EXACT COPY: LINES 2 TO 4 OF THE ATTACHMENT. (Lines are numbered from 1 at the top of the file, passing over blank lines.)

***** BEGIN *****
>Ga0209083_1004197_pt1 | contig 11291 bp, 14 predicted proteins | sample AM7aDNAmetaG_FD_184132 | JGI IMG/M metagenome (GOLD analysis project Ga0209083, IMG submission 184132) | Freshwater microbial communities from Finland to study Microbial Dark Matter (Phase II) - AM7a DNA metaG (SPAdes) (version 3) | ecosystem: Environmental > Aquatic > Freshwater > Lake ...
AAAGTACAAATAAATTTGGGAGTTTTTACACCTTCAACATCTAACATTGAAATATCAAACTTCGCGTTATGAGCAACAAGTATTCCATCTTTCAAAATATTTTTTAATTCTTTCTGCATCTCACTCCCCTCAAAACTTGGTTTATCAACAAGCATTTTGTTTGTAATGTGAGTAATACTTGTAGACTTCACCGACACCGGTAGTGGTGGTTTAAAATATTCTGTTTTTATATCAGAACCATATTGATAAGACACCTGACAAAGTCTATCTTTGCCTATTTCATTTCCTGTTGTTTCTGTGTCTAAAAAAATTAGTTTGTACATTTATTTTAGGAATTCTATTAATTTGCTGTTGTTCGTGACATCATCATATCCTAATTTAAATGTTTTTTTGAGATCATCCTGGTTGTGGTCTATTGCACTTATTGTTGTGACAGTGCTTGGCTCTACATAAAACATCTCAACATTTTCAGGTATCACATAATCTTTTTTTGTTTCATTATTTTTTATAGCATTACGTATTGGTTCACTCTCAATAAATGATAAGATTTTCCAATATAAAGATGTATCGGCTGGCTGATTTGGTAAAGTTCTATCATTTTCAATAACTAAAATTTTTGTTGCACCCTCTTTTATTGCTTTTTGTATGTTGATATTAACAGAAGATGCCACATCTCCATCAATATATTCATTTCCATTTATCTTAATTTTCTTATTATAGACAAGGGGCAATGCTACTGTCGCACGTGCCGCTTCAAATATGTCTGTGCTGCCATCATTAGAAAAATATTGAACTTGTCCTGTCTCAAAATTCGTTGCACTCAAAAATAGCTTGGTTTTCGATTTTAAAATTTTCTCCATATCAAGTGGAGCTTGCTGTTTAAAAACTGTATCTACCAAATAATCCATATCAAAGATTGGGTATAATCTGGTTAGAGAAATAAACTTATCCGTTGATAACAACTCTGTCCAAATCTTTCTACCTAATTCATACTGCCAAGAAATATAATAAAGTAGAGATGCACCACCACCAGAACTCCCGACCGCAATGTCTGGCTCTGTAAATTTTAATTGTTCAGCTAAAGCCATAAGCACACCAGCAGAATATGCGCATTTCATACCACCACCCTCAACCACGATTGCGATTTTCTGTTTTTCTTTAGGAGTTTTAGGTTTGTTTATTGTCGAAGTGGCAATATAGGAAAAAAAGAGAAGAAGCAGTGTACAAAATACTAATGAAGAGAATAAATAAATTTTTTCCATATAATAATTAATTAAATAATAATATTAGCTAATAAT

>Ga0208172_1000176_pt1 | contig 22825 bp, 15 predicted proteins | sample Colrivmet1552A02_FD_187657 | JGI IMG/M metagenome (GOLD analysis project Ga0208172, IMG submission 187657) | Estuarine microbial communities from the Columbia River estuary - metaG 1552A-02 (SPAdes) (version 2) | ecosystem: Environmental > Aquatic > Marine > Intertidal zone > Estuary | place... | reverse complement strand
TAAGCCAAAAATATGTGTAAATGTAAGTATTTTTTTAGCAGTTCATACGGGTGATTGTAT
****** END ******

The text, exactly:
AAAGTACAAATAAATTTGGGAGTTTTTACACCTTCAACATCTAACATTGAAATATCAAACTTCGCGTTATGAGCAACAAGTATTCCATCTTTCAAAATATTTTTTAATTCTTTCTGCATCTCACTCCCCTCAAAACTTGGTTTATCAACAAGCATTTTGTTTGTAATGTGAGTAATACTTGTAGACTTCACCGACACCGGTAGTGGTGGTTTAAAATATTCTGTTTTTATATCAGAACCATATTGATAAGACACCTGACAAAGTCTATCTTTGCCTATTTCATTTCCTGTTGTTTCTGTGTCTAAAAAAATTAGTTTGTACATTTATTTTAGGAATTCTATTAATTTGCTGTTGTTCGTGACATCATCATATCCTAATTTAAATGTTTTTTTGAGATCATCCTGGTTGTGGTCTATTGCACTTATTGTTGTGACAGTGCTTGGCTCTACATAAAACATCTCAACATTTTCAGGTATCACATAATCTTTTTTTGTTTCATTATTTTTTATAGCATTACGTATTGGTTCACTCTCAATAAATGATAAGATTTTCCAATATAAAGATGTATCGGCTGGCTGATTTGGTAAAGTTCTATCATTTTCAATAACTAAAATTTTTGTTGCACCCTCTTTTATTGCTTTTTGTATGTTGATATTAACAGAAGATGCCACATCTCCATCAATATATTCATTTCCATTTATCTTAATTTTCTTATTATAGACAAGGGGCAATGCTACTGTCGCACGTGCCGCTTCAAATATGTCTGTGCTGCCATCATTAGAAAAATATTGAACTTGTCCTGTCTCAAAATTCGTTGCACTCAAAAATAGCTTGGTTTTCGATTTTAAAATTTTCTCCATATCAAGTGGAGCTTGCTGTTTAAAAACTGTATCTACCAAATAATCCATATCAAAGATTGGGTATAATCTGGTTAGAGAAATAAACTTATCCGTTGATAACAACTCTGTCCAAATCTTTCTACCTAATTCATACTGCCAAGAAATATAATAAAGTAGAGATGCACCACCACCAGAACTCCCGACCGCAATGTCTGGCTCTGTAAATTTTAATTGTTCAGCTAAAGCCATAAGCACACCAGCAGAATATGCGCATTTCATACCACCACCCTCAACCACGATTGCGATTTTCTGTTTTTCTTTAGGAGTTTTAGGTTTGTTTATTGTCGAAGTGGCAATATAGGAAAAAAAGAGAAGAAGCAGTGTACAAAATACTAATGAAGAGAATAAATAAATTTTTTCCATATAATAATTAATTAAATAATAATATTAGCTAATAAT

>Ga0208172_1000176_pt1 | contig 22825 bp, 15 predicted proteins | sample Colrivmet1552A02_FD_187657 | JGI IMG/M metagenome (GOLD analysis project Ga0208172, IMG submission 187657) | Estuarine microbial communities from the Columbia River estuary - metaG 1552A-02 (SPAdes) (version 2) | ecosystem: Environmental > Aquatic > Marine > Intertidal zone > Estuary | place... | reverse complement strand
TAAGCCAAAAATATGTGTAAATGTAAGTATTTTTTTAGCAGTTCATACGGGTGATTGTAT